To celebrate the approaching Mother’s Day holiday, we asked members of our City Dads Groups around the nation to share with us a lesson on parenting they learned from their wives. Here they are and — sorry, guys — this still doesn’t get you out of giving her a proper gift on Sunday.
Living with a couple of 2-year-olds who have a voracious appetite for knowledge means most of the lessons in our home go from parents to kids. The other day I realized that my sons aren’t the only ones learning. My wife has taught me something every parent should learn.
Kids throwing cereal on the floor? Smile.
Work have you a bit frazzled? Smile.
Nap time isn’t going as planned? Smile.
Life is too short to get frustrated over every little thing that arises. A smile calms down everyone around you, making it easier to correct the situation. So remember, SMILE!
You are the Parenting Expert
Parenting is a joint enterprise and it’s something for which “on-the-job” training is essential. And by the time you have it completely figured out, your child has outgrown that phase!
When I was a new parent, I felt like I didn’t know how to do anything. Diaper, swaddle, burp, co-sleep — it was all new to me. My wife, on the other hand, seemed to be an old hand at all of this stuff. I had several moments of “can’t do” frustration, where I freaked out about not knowing how to do something, or which was the best course of action to take. My wife talked me down, and convinced me that I was the parenting expert, and that I could do or figure out anything.
Turns out it was true! Six years later, my child is alive and still thriving (last I checked).
Don’t Play “Super Baby” Just After The Kid’s Eaten
“Nothing will happen. She’s having fun!”
And in that moment, I learned that baby cheese has a very similar taste and texture to cottage cheese. Except it’s nice and warm. (And “you’re welcome” for my making you vomit in your mouth.)
I love tossing both my kids around and rough-housing. It’s definitely our thing. But, now I take a deep breath from the fun and think. I remember the taste of infant bile in my mouth and my wife having to say, “I told you so,” as she laughed, took a picture and posted it to Facebook. Lesson learned. Sort of.
Take It Slow
Maggie Miller is the mother of my child, my wife and my partner. She’s taught me more about parenting than any of the dozen books on my shelf.
When co-parenting our son, now 16½, one book we’ve both found invaluable is Slow Parenting Teens. We each have a copy on our nightstand, and when I read it I always realize that Maggie’s a naturally slow parent. A key value of the concept is “parent every day,” and it’s because of my wife’s insistence and example that I make the effort to connect with our son Jordy every day.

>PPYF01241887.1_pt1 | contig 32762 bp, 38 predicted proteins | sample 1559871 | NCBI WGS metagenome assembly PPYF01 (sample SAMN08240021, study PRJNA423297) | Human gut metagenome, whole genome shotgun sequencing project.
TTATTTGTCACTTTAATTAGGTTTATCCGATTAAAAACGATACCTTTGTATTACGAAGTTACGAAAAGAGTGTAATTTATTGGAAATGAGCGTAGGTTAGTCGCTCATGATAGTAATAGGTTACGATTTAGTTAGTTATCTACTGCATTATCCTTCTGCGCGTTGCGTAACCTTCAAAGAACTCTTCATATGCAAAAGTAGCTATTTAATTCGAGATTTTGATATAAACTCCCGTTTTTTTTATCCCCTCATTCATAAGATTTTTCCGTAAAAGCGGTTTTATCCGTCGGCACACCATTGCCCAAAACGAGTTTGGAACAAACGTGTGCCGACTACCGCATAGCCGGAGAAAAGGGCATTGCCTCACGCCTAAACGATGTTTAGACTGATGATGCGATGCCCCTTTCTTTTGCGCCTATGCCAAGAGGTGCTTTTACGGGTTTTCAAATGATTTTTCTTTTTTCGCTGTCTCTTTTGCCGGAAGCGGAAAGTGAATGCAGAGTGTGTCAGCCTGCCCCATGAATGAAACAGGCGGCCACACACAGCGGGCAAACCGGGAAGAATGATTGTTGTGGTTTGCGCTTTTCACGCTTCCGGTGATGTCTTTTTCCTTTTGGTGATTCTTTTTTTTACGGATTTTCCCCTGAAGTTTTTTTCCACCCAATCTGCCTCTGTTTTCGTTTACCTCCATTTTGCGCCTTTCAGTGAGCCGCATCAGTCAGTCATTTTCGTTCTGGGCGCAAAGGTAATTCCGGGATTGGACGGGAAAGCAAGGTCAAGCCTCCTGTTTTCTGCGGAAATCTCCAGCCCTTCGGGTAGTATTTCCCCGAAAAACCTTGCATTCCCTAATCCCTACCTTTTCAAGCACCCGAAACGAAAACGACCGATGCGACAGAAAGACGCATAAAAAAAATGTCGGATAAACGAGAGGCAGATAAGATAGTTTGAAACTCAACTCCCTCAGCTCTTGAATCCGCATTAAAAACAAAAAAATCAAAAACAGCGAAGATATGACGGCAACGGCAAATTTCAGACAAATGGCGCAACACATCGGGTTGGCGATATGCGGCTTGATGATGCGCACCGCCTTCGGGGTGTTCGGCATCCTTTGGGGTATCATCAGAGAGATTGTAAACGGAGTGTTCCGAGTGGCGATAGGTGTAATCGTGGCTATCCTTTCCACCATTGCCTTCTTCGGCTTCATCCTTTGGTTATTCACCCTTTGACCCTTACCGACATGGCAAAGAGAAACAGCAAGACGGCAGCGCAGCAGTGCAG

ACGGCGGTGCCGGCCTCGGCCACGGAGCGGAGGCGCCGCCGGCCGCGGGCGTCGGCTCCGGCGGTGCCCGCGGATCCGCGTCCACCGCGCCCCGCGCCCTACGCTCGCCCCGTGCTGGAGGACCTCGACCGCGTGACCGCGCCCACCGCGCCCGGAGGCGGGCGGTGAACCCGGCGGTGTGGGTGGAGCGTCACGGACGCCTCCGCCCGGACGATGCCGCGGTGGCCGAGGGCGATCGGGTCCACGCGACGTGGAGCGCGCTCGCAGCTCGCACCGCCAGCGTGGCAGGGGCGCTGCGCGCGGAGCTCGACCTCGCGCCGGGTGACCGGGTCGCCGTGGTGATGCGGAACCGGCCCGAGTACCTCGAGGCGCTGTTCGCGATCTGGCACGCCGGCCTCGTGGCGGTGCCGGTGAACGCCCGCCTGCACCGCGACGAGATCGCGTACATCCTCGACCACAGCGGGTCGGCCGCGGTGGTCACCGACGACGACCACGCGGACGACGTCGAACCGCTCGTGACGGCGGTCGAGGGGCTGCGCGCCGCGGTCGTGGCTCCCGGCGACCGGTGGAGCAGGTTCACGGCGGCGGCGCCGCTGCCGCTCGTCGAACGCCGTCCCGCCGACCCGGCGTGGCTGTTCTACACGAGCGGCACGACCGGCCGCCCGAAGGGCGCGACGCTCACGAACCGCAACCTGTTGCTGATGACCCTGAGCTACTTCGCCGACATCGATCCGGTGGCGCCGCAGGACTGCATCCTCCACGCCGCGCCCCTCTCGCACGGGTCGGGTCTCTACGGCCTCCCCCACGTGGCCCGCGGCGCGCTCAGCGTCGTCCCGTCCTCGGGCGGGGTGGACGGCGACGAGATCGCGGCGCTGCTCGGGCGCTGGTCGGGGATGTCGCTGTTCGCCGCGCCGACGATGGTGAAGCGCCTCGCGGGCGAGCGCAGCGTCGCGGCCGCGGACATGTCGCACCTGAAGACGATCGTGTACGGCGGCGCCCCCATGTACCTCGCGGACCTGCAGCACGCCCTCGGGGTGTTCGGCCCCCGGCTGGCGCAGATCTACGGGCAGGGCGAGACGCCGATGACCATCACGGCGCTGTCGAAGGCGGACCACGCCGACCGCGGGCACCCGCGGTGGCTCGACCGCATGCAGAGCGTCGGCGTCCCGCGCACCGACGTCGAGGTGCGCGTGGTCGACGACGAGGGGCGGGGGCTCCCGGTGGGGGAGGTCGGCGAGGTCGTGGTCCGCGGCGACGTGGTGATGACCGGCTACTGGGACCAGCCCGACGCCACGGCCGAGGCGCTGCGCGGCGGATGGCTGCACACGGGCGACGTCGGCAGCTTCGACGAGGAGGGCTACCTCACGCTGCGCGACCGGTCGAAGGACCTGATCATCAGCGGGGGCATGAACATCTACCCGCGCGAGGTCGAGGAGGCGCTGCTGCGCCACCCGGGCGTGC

It’s working. My son is open to hanging out and talking about his day, every day, and I am grateful to his mom for the lesson that ensured this.
If You Don’t Laugh, You’ll Cry
Whose fault is it when your 3-year-old wades thigh-deep through the fountain display at Lowe’s? I tend to think my children are consciously trying to make my life more difficult. Yet, somehow my wife sees through these opaque lenses of love that nearly blind her ability to hold onto frustration toward our children. She has taught me that things are only as bad as you allow them to be.
In all seriousness,though, if we saw that happening to someone else, we’d laugh. So, what’s the point of being mad?
— David Kepley, Dallas Dads Group
My wife taught me that I loved my daughter when I was freaking out I’d never love her. I struggled with the ideal of “falling in love.” It was supposed to be like in the movies: hold her, heart melting, mind and soul overwhelmed by the deepest enchantment possible. It didn’t happen. I felt distant, disoriented, frustrated, scared. I hated myself for six months until my wife showed me a picture of my daughter and I. I stared at my face – the look of pure adulation and joy – and I realized I’d loved my child all along.
— Lorne Jaffe, NYC Dads Group
Raising Sienna, @raisingsienna